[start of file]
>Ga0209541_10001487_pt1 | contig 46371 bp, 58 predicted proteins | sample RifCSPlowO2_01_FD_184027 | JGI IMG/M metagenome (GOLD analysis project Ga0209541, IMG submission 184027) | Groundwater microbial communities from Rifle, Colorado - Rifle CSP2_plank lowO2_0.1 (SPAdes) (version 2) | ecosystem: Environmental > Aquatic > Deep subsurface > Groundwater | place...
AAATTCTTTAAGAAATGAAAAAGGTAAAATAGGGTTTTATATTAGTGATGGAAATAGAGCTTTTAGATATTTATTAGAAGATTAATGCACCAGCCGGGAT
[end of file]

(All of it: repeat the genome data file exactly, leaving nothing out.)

>Ga0209541_10001487_pt1 | contig 46371 bp, 58 predicted proteins | sample RifCSPlowO2_01_FD_184027 | JGI IMG/M metagenome (GOLD analysis project Ga0209541, IMG submission 184027) | Groundwater microbial communities from Rifle, Colorado - Rifle CSP2_plank lowO2_0.1 (SPAdes) (version 2) | ecosystem: Environmental > Aquatic > Deep subsurface > Groundwater | place...
AAATTCTTTAAGAAATGAAAAAGGTAAAATAGGGTTTTATATTAGTGATGGAAATAGAGCTTTTAGATATTTATTAGAAGATTAATGCACCAGCCGGGAT